I’m concerned about a lot of things when it comes to the current state of fandoms in the bookish community. I’m concerned as an author, and as a reader.
Basically, the last several weeks have led to two things. One: Everybody who’s decided they still like Harry Potter is being demonized for not wanting to give up a beloved fantasy series they have fond memories of. Two: Everyone who’s decided JK Rowling is an absolutely terrible person, and they’re done with a beloved fantasy series they have fond memories of based solely on their new opinion of the author, are bashing and bullying the folks who took Option One.
Here’s why this state of affairs bothers me a lot: While people are completely entitled to their own perspective — especially when it comes to something so subjective as literature — I don’t like to see an entire body of work, and the readers who loved/love it being treated like total garbage because of the unwise words of said work’s creator.
The weird truth about any sort of art is that it does exist in a sort of separate world from its creators. Honestly, there are many books I’ve enjoyed whose authors I don’t believe I’d meet for coffee — or, in fact, want to get anywhere near in real life. But I can set my feelings about the person aside from my feelings about the work. Maybe most folks can’t do that, I guess?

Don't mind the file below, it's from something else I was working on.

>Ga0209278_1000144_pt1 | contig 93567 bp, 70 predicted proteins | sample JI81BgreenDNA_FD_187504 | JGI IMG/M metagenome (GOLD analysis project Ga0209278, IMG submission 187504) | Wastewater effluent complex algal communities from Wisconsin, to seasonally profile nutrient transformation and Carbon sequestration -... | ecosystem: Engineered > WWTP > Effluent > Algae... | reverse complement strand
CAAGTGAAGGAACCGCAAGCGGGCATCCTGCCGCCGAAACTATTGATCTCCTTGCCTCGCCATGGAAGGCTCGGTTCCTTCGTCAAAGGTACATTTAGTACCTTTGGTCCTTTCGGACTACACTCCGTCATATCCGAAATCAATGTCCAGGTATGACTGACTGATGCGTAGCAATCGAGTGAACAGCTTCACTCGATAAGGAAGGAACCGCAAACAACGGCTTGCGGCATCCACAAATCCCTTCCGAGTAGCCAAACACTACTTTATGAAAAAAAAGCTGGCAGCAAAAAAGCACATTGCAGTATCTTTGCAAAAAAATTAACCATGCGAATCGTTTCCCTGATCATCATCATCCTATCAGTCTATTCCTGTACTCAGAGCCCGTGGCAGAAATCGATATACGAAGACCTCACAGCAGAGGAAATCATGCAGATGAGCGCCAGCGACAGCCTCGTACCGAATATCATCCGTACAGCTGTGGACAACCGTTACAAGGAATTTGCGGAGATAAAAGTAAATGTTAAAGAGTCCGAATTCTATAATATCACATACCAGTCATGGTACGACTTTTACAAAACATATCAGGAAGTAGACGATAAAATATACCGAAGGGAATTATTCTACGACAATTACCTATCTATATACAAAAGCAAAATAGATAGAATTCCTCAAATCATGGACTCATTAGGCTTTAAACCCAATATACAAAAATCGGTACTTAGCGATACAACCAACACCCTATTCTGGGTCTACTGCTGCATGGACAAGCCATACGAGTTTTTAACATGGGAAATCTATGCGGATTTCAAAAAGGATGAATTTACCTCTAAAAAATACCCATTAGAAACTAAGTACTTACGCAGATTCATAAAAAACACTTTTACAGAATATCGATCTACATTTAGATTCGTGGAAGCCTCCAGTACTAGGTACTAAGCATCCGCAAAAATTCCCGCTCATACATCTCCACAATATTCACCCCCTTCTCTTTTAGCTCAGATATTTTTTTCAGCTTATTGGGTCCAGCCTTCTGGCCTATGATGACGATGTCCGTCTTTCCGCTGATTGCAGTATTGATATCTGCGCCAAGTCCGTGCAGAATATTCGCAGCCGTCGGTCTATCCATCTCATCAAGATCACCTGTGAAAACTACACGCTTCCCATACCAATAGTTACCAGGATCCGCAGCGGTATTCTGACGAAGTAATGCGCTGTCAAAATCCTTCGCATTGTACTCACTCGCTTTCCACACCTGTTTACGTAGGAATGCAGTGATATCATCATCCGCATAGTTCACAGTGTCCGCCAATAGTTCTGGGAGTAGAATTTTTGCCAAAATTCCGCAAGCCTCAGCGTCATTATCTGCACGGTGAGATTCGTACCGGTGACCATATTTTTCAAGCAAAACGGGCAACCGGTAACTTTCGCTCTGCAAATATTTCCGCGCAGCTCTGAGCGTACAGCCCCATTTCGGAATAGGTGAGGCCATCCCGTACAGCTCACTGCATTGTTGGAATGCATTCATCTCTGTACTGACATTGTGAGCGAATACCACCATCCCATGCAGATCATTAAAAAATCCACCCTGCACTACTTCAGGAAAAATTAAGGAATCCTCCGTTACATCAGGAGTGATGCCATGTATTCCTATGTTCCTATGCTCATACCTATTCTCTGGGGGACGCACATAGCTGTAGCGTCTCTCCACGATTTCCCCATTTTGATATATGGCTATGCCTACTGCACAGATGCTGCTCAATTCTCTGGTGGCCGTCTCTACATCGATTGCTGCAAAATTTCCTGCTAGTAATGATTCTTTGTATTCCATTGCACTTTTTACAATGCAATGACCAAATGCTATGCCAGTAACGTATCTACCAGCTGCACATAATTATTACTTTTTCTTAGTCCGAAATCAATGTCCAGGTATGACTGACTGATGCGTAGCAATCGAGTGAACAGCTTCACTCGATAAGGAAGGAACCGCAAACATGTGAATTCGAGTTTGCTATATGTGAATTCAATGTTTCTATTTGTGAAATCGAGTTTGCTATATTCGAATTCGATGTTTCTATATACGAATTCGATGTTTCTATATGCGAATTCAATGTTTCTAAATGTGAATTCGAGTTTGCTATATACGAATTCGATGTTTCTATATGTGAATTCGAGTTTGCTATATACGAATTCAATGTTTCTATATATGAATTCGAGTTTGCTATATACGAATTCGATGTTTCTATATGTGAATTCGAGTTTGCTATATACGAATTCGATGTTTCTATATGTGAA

When it comes to the raging debate over the actual words of JK Rowling, I do think her remarks were generally offensive, but that she didn’t consider them such. Being brutally honest, I truly think she’s so arrogant as to believe she’s an expert on something she knows little about (and don’t ask me how she made that determination).
Do I feel deeply for readers who are aching at what they see as the destruction of one of their favorite series? Yes, I do. Can I also agree with those who are deciding to firmly keep the books and the author in those different realms of existence? Yeah, I can.
I loved Harry Potter. I’ve read all 7 books and seen all 8 movies. There were, of course, some I liked more than others. But although, after seeing a few interviews with Rowling, I didn’t necessarily care for her as a personality, nothing about her writing irked me enough to make a difference.